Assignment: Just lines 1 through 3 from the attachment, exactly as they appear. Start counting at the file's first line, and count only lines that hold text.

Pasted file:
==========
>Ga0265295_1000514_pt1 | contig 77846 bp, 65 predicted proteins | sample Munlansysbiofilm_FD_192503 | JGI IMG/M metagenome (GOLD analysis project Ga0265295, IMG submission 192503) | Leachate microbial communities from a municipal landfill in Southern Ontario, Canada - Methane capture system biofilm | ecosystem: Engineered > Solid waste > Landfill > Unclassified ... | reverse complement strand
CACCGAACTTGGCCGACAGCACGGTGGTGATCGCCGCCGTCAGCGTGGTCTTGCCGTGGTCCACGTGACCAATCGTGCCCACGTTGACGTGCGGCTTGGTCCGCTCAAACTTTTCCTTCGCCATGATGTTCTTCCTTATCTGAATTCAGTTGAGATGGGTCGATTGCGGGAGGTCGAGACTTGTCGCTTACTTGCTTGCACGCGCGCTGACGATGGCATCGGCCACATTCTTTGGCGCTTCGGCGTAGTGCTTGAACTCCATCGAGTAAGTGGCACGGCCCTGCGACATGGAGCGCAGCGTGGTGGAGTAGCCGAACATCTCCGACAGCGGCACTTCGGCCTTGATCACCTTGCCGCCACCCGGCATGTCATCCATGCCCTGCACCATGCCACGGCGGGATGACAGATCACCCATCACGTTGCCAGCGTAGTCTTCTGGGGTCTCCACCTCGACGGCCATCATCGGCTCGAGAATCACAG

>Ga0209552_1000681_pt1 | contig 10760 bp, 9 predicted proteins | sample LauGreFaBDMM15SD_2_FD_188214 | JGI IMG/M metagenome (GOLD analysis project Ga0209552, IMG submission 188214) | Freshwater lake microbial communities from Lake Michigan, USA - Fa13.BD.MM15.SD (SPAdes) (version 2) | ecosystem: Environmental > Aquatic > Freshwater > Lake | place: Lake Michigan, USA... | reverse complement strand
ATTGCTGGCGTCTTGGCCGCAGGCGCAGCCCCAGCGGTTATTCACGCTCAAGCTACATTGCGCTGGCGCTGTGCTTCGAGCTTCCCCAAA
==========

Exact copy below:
>Ga0265295_1000514_pt1 | contig 77846 bp, 65 predicted proteins | sample Munlansysbiofilm_FD_192503 | JGI IMG/M metagenome (GOLD analysis project Ga0265295, IMG submission 192503) | Leachate microbial communities from a municipal landfill in Southern Ontario, Canada - Methane capture system biofilm | ecosystem: Engineered > Solid waste > Landfill > Unclassified ... | reverse complement strand
CACCGAACTTGGCCGACAGCACGGTGGTGATCGCCGCCGTCAGCGTGGTCTTGCCGTGGTCCACGTGACCAATCGTGCCCACGTTGACGTGCGGCTTGGTCCGCTCAAACTTTTCCTTCGCCATGATGTTCTTCCTTATCTGAATTCAGTTGAGATGGGTCGATTGCGGGAGGTCGAGACTTGTCGCTTACTTGCTTGCACGCGCGCTGACGATGGCATCGGCCACATTCTTTGGCGCTTCGGCGTAGTGCTTGAACTCCATCGAGTAAGTGGCACGGCCCTGCGACATGGAGCGCAGCGTGGTGGAGTAGCCGAACATCTCCGACAGCGGCACTTCGGCCTTGATCACCTTGCCGCCACCCGGCATGTCATCCATGCCCTGCACCATGCCACGGCGGGATGACAGATCACCCATCACGTTGCCAGCGTAGTCTTCTGGGGTCTCCACCTCGACGGCCATCATCGGCTCGAGAATCACAG

>Ga0209552_1000681_pt1 | contig 10760 bp, 9 predicted proteins | sample LauGreFaBDMM15SD_2_FD_188214 | JGI IMG/M metagenome (GOLD analysis project Ga0209552, IMG submission 188214) | Freshwater lake microbial communities from Lake Michigan, USA - Fa13.BD.MM15.SD (SPAdes) (version 2) | ecosystem: Environmental > Aquatic > Freshwater > Lake | place: Lake Michigan, USA... | reverse complement strand